Influential geography award goes to U of T President Meric Gertler
Gertler reflects on how urban expertise contributes to his role at the university
The Association of American Geographers (AAG) will confer their most prestigious distinction on President Meric Gertler next spring, awarding him the 2014 Distinguished Scholarship Honor for outstanding contributions to the advancement of geography.
“Meric Gertler is an unusually creative scholar whose large body of published work is wide ranging and widely cited,” said Richard A. Marston, chair of the Committee for Annual Honors of the AAG. “His papers have been genuinely path-breaking, providing a firm analytical and empirical foundation for understanding the evolution of Canadian and American regional systems over the 20th century.”
Marston added that no other single author had as many articles in the top 25 most-cited articles in economic geography from 1982 to 2006.
“When I look at my work that’s been most highly cited, it’s that aspect of my research that is trying to understand the qualities of economically successful cities and how they spawn and support innovation-generating activity,” said Gertler. “My work in that area seems to have really resonated with people.”
It’s been a big year for Gertler, who took on the role of university president in November, and says that this honour from the AAG is a meaningful recognition.
“The great thing about these awards is that there’s no higher praise than the praise of one’s scholarly peers,” he said. “The AAG is the largest and arguably most prestigious scholarly association in my field in the world, so to win their top honour for scholarship is just hugely gratifying and humbling.”
Gertler says his interest in urban innovation is especially relevant in his new position as president.
“One of the great things about this job is that I will often be able to address issues as president that I was interested in as a scholar. I have studied and written about the role of the university in urban economies and in the cities in which they are situated, and I was interested in how each benefits the other – how a strong university helps make a city stronger and how a great city enables a university to be even greater.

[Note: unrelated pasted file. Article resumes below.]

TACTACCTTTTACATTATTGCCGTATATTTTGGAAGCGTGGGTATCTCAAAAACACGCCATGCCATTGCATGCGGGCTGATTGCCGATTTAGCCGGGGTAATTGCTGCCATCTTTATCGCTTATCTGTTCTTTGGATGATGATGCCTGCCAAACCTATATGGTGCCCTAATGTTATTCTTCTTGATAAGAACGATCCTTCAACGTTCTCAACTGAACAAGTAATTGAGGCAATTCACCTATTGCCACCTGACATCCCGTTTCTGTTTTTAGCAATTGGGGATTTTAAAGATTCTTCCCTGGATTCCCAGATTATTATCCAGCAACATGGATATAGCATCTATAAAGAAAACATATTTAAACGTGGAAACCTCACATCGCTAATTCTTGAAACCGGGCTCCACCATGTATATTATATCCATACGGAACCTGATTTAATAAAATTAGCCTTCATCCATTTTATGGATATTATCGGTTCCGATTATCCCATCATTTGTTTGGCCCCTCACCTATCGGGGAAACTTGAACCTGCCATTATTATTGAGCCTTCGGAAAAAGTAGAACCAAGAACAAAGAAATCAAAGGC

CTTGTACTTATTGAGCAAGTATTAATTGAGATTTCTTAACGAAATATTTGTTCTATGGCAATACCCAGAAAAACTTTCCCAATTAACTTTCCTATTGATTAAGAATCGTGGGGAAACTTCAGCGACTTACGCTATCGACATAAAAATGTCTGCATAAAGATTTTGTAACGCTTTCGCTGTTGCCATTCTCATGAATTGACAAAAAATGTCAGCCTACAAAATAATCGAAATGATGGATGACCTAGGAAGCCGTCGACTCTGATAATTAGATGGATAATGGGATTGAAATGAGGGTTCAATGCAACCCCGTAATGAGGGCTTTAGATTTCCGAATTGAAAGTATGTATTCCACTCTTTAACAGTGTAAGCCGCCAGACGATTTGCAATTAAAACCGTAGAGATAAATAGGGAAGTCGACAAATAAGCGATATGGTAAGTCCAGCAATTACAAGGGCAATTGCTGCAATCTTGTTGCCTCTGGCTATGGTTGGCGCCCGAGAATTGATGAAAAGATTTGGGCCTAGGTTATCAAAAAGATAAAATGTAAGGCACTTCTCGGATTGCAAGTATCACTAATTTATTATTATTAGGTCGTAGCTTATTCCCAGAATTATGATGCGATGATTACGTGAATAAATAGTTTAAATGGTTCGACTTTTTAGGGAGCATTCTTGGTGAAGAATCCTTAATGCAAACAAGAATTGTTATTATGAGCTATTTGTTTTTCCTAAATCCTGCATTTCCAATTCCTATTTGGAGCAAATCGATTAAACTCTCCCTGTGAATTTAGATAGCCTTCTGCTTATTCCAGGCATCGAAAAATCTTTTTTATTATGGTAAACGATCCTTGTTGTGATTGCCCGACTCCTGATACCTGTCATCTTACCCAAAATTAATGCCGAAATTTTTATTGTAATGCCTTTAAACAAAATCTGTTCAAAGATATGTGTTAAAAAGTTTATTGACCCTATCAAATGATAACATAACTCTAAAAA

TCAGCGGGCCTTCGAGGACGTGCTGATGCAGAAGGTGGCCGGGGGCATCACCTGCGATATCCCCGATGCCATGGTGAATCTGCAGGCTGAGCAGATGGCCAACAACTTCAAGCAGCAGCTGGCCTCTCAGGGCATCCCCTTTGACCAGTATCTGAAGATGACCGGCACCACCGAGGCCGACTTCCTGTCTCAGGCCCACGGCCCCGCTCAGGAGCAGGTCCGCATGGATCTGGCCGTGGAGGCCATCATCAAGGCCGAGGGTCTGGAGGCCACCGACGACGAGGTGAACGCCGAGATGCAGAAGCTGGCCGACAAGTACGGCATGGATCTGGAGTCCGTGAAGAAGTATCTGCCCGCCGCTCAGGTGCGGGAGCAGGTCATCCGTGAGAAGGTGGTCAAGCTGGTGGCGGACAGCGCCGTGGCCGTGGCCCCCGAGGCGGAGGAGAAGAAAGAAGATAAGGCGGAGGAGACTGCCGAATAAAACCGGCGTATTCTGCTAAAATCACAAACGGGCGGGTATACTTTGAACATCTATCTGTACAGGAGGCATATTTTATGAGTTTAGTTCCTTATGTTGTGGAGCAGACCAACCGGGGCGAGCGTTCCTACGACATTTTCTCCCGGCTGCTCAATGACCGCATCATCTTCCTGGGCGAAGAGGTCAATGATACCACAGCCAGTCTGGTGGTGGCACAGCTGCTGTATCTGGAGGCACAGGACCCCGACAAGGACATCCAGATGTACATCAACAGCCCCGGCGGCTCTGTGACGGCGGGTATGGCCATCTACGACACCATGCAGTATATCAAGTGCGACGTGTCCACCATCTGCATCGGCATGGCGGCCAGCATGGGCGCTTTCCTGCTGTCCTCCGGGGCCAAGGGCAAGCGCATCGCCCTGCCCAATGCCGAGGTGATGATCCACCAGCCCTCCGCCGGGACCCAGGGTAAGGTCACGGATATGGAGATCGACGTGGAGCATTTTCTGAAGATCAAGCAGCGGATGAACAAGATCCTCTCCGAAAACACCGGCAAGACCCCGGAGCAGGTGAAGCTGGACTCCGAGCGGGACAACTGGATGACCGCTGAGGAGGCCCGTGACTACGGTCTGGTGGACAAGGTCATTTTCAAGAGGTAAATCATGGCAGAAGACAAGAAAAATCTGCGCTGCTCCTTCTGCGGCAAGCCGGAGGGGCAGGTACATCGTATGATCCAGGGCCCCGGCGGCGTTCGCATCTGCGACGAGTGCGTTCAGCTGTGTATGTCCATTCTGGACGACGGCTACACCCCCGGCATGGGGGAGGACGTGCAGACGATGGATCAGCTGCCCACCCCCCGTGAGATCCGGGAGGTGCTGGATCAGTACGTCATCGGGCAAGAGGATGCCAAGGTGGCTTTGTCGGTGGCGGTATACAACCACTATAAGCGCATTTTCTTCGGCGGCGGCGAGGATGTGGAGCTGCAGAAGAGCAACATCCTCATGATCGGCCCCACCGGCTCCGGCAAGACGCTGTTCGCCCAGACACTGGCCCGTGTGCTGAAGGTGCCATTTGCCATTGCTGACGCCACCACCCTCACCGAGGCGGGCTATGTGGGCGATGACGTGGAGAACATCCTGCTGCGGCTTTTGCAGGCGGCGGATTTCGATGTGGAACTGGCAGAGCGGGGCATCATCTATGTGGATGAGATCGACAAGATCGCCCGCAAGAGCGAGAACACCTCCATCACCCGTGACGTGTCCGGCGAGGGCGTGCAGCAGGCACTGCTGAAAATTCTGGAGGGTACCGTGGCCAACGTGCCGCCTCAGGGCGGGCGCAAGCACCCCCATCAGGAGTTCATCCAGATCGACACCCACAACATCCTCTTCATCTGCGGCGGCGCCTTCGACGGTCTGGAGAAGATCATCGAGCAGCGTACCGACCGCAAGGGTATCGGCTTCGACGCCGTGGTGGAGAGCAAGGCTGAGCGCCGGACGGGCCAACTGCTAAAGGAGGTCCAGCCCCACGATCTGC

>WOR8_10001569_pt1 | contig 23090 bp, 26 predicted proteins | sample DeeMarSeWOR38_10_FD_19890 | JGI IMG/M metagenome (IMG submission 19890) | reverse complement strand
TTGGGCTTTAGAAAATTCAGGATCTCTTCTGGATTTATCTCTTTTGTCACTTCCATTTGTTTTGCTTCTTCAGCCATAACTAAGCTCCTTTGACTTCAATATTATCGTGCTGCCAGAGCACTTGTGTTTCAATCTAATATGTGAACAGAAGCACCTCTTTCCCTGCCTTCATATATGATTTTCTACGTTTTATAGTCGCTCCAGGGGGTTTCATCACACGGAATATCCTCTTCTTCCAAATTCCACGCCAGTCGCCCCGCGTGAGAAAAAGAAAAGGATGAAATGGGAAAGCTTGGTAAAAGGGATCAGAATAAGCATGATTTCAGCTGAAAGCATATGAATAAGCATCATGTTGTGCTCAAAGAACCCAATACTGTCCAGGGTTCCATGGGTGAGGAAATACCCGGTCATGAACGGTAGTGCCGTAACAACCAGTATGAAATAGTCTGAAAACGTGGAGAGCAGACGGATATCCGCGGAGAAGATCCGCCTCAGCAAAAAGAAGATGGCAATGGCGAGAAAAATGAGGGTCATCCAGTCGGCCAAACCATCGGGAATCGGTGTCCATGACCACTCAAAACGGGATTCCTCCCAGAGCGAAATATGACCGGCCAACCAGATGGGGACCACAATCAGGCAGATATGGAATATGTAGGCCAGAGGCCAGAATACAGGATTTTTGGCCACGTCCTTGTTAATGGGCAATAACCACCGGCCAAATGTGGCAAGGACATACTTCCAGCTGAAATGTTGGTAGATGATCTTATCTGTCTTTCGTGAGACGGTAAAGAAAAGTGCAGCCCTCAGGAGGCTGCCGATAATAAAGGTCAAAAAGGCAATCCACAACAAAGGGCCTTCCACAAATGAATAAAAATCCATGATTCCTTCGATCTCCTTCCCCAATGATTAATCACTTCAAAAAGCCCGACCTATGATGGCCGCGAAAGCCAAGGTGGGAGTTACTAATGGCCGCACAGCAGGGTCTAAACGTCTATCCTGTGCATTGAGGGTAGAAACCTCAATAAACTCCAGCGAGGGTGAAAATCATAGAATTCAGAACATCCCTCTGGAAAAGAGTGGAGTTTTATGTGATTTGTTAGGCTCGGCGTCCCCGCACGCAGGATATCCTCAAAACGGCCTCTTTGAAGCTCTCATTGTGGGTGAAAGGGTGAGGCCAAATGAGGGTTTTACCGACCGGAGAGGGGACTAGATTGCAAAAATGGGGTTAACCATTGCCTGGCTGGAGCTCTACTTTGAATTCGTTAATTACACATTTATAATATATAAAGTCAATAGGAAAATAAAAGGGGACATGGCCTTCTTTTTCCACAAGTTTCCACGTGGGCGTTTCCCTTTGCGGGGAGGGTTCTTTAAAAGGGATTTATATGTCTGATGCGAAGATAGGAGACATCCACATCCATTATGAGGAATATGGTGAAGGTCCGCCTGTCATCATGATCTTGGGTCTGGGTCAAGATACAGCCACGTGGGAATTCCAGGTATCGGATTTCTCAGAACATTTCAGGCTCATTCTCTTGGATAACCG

“That kind of symbiotic relationship has always been of interest to me, long before I stepped into the corridors of academic administration. Now I’m moving from being a scholar who studies this from a slightly detached position to someone who is a participant observer and, indeed, an active agent of change. So that will be a lot of fun."
The president added that he also hopes to use his role in affairs of the city and university to showcase the work of the impressive cohort of urban experts at U of T.
“It looks like there might be some opportunities to help organize the large community of scholars who are interested in things urban at the University of Toronto. I would like to give them more profile and to make it easier for them to contribute to urban policy debates and questions, not just locally but globally as well. I hope I can shine a light on the expertise we have and help them make their mark in the city and beyond.”
Gertler is set to receive the award in a ceremony on 12 April in Tampa, Florida, at the AAG annual meeting.
Brianna Goldberg is a writer with University Relations at the University of Toronto.